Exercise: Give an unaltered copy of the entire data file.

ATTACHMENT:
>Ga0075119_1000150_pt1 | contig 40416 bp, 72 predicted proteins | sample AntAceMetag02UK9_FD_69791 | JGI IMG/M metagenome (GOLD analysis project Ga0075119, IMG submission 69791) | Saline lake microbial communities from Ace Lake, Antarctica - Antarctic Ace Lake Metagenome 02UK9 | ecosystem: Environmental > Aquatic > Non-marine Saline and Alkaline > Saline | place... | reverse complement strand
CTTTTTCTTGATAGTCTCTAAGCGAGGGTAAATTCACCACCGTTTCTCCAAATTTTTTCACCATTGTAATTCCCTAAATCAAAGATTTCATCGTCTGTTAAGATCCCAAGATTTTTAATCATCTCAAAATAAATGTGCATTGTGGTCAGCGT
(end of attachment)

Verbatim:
>Ga0075119_1000150_pt1 | contig 40416 bp, 72 predicted proteins | sample AntAceMetag02UK9_FD_69791 | JGI IMG/M metagenome (GOLD analysis project Ga0075119, IMG submission 69791) | Saline lake microbial communities from Ace Lake, Antarctica - Antarctic Ace Lake Metagenome 02UK9 | ecosystem: Environmental > Aquatic > Non-marine Saline and Alkaline > Saline | place... | reverse complement strand
CTTTTTCTTGATAGTCTCTAAGCGAGGGTAAATTCACCACCGTTTCTCCAAATTTTTTCACCATTGTAATTCCCTAAATCAAAGATTTCATCGTCTGTTAAGATCCCAAGATTTTTAATCATCTCAAAATAAATGTGCATTGTGGTCAGCGT